• 生物工程 •

屠宰过程中猪胴体表面及环境的细菌菌相分析

1. （1.四川农业大学食品学院，四川 雅安 625014；2.四川农业大学资源学院，四川 成都 611130；3.四川农业大学食品加工与安全研究所，四川 雅安 625014）
• 发布日期:2022-07-01
• 基金资助:
成都市科技局重点研发支撑计划项目（2019-YF09-00050-SN）

Investigation of Bacterial Flora on the Surface of Pig Carcasses and in the Environment during Slaughter

TANG Lin, GUO Keyu, LAI Jinghui, LI Jianlong, LI Qin, YANG Yong, ZOU Likou, LIU Shuliang

1. (1. College of Food Science, Sichuan Agricultural University, Ya’an 625014, China;2. College of Resources, Sichuan Agricultural University, Chengdu 611130, China; 3. Food Processing and Safety Institute, Sichuan Agricultural University, Ya’an 625014, China)
• Published:2022-07-01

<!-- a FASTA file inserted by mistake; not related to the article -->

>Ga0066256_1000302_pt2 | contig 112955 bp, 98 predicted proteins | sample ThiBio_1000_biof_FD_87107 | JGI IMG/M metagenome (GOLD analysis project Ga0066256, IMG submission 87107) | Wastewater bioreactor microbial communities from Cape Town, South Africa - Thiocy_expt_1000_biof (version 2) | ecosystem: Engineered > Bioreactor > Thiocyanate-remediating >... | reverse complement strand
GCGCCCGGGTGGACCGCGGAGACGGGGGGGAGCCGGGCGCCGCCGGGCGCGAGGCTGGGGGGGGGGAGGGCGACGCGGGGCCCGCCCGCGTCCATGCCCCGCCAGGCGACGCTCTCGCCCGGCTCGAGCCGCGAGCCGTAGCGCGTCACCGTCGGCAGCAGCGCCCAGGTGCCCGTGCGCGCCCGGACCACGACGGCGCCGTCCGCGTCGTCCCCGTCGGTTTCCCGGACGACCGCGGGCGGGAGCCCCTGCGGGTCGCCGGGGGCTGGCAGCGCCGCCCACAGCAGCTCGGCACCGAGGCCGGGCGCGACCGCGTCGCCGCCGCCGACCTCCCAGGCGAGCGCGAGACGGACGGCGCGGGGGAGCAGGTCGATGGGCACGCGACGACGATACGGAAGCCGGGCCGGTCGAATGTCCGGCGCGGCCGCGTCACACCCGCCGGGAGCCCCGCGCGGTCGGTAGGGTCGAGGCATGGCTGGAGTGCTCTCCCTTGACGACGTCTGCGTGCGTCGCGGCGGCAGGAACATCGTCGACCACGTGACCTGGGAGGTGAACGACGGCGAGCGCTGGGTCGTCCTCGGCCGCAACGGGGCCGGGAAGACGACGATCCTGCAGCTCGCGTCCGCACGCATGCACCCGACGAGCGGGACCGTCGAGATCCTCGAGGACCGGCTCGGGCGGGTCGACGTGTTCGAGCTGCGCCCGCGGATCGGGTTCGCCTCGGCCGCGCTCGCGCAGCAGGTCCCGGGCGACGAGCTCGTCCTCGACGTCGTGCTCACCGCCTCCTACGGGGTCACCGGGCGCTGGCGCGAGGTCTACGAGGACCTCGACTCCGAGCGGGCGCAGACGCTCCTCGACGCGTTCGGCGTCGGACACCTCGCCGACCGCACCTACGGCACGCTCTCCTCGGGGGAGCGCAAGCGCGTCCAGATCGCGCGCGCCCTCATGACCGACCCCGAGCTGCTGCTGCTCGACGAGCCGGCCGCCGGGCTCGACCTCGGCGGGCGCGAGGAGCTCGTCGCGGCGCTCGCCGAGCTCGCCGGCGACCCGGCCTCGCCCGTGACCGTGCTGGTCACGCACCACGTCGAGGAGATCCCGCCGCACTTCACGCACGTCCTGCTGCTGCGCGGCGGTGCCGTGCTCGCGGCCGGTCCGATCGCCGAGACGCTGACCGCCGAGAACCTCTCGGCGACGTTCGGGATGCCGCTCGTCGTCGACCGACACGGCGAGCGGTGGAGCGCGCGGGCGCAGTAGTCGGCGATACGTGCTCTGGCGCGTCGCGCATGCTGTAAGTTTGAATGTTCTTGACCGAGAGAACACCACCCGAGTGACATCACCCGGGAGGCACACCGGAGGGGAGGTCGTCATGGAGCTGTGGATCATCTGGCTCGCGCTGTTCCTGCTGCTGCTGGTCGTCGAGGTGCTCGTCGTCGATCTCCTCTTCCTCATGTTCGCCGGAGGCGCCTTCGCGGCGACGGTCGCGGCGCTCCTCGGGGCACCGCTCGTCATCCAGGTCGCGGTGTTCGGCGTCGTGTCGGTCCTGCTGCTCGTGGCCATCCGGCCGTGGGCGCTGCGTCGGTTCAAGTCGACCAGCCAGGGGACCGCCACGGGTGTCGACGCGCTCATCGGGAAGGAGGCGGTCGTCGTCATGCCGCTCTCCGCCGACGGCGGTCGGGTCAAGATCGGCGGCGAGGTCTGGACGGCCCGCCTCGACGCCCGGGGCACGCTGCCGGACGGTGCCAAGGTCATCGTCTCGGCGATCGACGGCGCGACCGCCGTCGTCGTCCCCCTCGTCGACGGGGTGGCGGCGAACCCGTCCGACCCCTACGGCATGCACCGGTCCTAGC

Abstract: The combination of the traditional culture-dependent method and high-throughput sequencing was used to investigate the level of microbial contamination on the surface of pig carcasses during the slaughter and segmentation process. Meanwhile, the number of microbial colonies on the slaughter knives and the contact surfaces of the segmentation workshop were counted to identify the key pollution links in the slaughter and segmentation process. The results showed that a total of 881 458 valid sequences and 864 operational taxonomic units (OTUs) were obtained by sequencing. The samples were annotated to 22 phyla, 33 classes, 79 orders, 162 families, 382 genera and 613 species of microorganisms. Proteobacteria, Bacteroidota and Firmicutes were the dominant bacterial phyla. Acinetobacter and Aeromonas were the major dominant bacterial genus. The bacterial community diversity during the slaughter and segmentation process was in decreasing order as follows: bleeding > dehairing > segmentation > evisceration > final wash > chilling. The microbial diversity on the carcass surface was the lowest in the chilling stage, and increased after segmentation, indicating that the segmentation stage was the key contamination link. The results of traditional microbial counting were consistent with the results of sequencing. From dehairing to chilling, the number of each bacterial group on the surface of pig carcasses was decreased, but increased significantly after segmentation. The total number of bacterial colonies on the carcass surfaces in the segmentation workshop was 6.11 (lg(CFU/cm2)) on average, which was higher than that on the slaughter knives (4.86 (lg(CFU/cm2)) on average), indicating that the contact surfaces of the segmentation workshop were the key pollution source, and so the segmentation link was the key pollution link.